Yes, I know it can do that with HTML, but can you make those measurements in a raw text file? –  Sasha Chedygov Jul 14 '09 at 21:12
How do you make the measurements with HTML? –  Dirk Jul 14 '09 at 21:36
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Why can't you just have a php or perl or simlar script that processes the log file on the spot, and sticks in html anchors and calls it a day?

Doing on the spot processing would also allow you display a trimmed down copy of the log thats only relevant to the timespan around the event in question.

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It's a large log file, and there would be a lot of anchors (each timestamp would have to be an anchor) –  Dirk Jul 14 '09 at 21:09
If you want to only go to a specific spot, just throw an anchor in for that specific one. Or only have anchors once per minute/hour in the timestamps, etc. –  whatsisname Jul 14 '09 at 21:12
The issue with trimming down the file is there is no definitive start and end point. I'm looking for a specific point in the log, then checking the actions before and after it to find a sequence of actions. –  Dirk Jul 14 '09 at 21:15
I understand that, but 'trimming down' is proportional to the duration of the log file vs the duration of the event. As an example, if you have a log that is switched out once per day, and you are looking for an event that only lasts a few minutes, if you show what happened an hour before and after will probably do the job 95% of the time. For those other rare cases, then just bite the bullet and download the whole file and do a find for the timestamp in question. –  whatsisname Jul 14 '09 at 21:20
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If you could put some tags around the file's text, then you could probably insert some javascript that would scroll the window after loading it.

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Yes, but passing your parameters via a querystring would be a whole lot simpler.

To scroll to a certain position in the text file you will need to user javascript (overly complicated in my opinion) or add an html anchor tag.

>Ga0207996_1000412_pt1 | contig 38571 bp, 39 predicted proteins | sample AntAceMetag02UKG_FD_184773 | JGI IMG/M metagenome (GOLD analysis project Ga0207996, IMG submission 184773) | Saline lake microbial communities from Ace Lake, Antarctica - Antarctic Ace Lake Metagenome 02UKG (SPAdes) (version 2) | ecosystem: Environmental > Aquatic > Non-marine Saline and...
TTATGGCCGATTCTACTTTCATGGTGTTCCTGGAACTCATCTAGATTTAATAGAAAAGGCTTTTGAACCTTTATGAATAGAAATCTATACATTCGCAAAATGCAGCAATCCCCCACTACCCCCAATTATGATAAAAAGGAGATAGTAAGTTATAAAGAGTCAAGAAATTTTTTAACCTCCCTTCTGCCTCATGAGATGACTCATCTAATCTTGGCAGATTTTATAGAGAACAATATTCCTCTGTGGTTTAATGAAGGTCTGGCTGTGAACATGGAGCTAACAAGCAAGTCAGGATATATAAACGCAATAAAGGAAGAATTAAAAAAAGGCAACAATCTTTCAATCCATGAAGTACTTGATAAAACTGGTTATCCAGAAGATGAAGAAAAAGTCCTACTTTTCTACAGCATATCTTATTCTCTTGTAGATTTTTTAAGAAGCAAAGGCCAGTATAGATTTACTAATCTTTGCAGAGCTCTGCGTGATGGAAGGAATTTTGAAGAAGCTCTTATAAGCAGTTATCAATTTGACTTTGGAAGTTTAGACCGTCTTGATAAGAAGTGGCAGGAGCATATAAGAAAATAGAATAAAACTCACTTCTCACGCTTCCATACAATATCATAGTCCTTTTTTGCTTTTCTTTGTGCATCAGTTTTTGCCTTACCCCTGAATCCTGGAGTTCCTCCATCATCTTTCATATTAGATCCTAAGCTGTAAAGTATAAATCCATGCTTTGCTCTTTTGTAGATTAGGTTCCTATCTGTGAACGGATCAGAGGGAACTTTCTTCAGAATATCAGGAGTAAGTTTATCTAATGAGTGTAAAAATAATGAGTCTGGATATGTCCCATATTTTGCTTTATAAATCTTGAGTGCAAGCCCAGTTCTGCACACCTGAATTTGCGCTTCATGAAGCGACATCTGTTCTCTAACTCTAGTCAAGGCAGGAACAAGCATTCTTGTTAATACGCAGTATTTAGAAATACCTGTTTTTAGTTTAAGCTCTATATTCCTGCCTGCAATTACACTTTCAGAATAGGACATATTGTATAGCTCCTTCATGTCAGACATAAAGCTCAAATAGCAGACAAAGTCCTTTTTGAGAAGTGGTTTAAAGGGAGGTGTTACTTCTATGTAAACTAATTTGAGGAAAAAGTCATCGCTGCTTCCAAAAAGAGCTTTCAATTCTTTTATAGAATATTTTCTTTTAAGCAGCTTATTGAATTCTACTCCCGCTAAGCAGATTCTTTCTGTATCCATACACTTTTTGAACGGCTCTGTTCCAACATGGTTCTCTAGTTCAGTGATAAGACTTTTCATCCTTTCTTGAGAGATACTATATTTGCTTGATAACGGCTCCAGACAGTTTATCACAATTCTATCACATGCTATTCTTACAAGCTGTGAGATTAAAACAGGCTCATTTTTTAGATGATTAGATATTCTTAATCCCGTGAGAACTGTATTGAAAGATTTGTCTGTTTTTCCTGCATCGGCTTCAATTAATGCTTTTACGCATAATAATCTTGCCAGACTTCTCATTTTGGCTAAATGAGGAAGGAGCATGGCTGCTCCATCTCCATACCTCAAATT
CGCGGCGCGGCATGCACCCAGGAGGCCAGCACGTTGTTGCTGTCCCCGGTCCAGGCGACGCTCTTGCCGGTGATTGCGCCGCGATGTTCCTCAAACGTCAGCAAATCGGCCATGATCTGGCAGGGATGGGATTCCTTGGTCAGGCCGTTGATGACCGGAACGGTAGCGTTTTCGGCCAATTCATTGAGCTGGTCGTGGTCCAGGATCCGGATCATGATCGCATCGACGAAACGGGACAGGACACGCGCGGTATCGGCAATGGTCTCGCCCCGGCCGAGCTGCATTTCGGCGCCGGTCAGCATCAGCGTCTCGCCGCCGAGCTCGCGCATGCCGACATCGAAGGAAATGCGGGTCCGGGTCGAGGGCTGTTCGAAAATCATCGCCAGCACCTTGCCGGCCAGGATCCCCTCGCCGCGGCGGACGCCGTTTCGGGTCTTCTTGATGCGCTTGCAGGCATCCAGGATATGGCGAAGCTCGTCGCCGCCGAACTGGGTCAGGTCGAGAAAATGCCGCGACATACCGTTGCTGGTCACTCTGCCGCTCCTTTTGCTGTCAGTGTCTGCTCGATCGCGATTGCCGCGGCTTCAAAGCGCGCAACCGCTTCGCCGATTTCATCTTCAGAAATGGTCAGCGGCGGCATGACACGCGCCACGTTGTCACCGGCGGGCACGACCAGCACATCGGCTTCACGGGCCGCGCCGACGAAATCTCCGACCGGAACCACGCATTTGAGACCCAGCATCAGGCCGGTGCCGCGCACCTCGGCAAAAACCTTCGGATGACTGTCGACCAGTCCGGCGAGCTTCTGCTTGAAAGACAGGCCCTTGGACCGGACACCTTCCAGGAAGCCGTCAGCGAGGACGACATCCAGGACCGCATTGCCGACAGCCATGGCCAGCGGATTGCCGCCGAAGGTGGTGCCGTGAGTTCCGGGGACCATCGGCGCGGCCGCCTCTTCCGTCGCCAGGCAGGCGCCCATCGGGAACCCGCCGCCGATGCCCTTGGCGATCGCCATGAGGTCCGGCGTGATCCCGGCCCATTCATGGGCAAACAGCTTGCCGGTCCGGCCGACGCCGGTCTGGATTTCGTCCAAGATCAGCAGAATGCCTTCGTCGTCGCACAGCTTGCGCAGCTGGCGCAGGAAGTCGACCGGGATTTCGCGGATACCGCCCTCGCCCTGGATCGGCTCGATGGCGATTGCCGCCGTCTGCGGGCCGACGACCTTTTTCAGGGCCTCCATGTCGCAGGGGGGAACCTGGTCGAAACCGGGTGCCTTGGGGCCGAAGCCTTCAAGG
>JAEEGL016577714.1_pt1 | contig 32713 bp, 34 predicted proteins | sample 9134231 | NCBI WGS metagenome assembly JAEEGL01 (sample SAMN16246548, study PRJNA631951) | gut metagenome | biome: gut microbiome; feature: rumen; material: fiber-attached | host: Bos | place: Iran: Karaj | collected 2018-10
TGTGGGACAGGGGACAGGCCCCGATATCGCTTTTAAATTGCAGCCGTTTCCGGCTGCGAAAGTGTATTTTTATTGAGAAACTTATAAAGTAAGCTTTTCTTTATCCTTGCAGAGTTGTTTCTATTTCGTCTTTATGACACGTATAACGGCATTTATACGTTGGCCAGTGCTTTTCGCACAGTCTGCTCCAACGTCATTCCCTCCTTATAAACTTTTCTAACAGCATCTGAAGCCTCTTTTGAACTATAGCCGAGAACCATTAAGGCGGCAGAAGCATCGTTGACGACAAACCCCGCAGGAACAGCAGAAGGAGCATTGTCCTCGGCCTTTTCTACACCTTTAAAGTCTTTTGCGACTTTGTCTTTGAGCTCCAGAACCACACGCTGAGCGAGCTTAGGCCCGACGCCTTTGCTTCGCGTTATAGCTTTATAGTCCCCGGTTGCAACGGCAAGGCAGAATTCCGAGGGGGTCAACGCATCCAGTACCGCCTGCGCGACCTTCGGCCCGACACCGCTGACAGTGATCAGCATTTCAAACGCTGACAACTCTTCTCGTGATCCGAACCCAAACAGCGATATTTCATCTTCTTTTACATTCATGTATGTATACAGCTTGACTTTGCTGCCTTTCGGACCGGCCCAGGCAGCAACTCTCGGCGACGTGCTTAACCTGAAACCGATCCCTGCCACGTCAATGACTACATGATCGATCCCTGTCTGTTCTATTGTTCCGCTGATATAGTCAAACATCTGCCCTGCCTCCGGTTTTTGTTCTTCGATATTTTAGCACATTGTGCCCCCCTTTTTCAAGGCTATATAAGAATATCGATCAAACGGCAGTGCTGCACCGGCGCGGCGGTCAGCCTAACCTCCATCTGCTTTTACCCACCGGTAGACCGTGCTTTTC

If you were planning to post the raw text log in a window, you will also run into some difficulty as HTML will not recognize the newlines and run the log together into one blob.

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It seems like my log file does not appear as a blob when displayed in html. Basically, I want to emulate this behavior: If you search for a word that occurs at the bottom of a webpage, your browser jumps down to that instance. What's the way to do it with javascript? –  Dirk Jul 14 '09 at 21:08
@Michael: My updated answer shows how to do exactly that. –  RichieHindle Jul 14 '09 at 21:46
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have you tried

window.open ('log.txt');
window.scrollTo (0, window.scrollMaxY);

? From mozilla reference : https://developer.mozilla.org/en/DOM/window.scrollMaxY

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See my comment on @RichieHindle's answer; there is no accurate way to scroll to a specific point in a text file because different users may have different fonts, font sizes, etc. –  Sasha Chedygov Jul 14 '09 at 21:05
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Keep a 'living copy' of the log file that has been translated to HTML - every time the original file is modified (or simply every X seconds), check for and append the newest lines with HTML anchors applied to the HTML version.